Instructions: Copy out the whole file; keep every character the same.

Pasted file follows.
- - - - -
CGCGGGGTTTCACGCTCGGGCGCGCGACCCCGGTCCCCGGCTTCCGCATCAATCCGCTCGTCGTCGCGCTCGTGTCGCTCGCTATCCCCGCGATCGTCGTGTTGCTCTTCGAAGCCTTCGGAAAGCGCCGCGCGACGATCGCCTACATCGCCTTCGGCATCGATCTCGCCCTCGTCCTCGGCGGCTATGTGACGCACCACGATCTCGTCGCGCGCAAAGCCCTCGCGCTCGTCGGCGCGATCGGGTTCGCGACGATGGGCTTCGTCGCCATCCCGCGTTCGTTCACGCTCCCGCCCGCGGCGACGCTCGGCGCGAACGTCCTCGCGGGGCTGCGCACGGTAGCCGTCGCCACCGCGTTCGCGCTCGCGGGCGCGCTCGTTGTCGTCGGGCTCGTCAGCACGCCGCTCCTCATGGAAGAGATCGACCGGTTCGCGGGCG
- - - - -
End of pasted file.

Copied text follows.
CGCGGGGTTTCACGCTCGGGCGCGCGACCCCGGTCCCCGGCTTCCGCATCAATCCGCTCGTCGTCGCGCTCGTGTCGCTCGCTATCCCCGCGATCGTCGTGTTGCTCTTCGAAGCCTTCGGAAAGCGCCGCGCGACGATCGCCTACATCGCCTTCGGCATCGATCTCGCCCTCGTCCTCGGCGGCTATGTGACGCACCACGATCTCGTCGCGCGCAAAGCCCTCGCGCTCGTCGGCGCGATCGGGTTCGCGACGATGGGCTTCGTCGCCATCCCGCGTTCGTTCACGCTCCCGCCCGCGGCGACGCTCGGCGCGAACGTCCTCGCGGGGCTGCGCACGGTAGCCGTCGCCACCGCGTTCGCGCTCGCGGGCGCGCTCGTTGTCGTCGGGCTCGTCAGCACGCCGCTCCTCATGGAAGAGATCGACCGGTTCGCGGGCG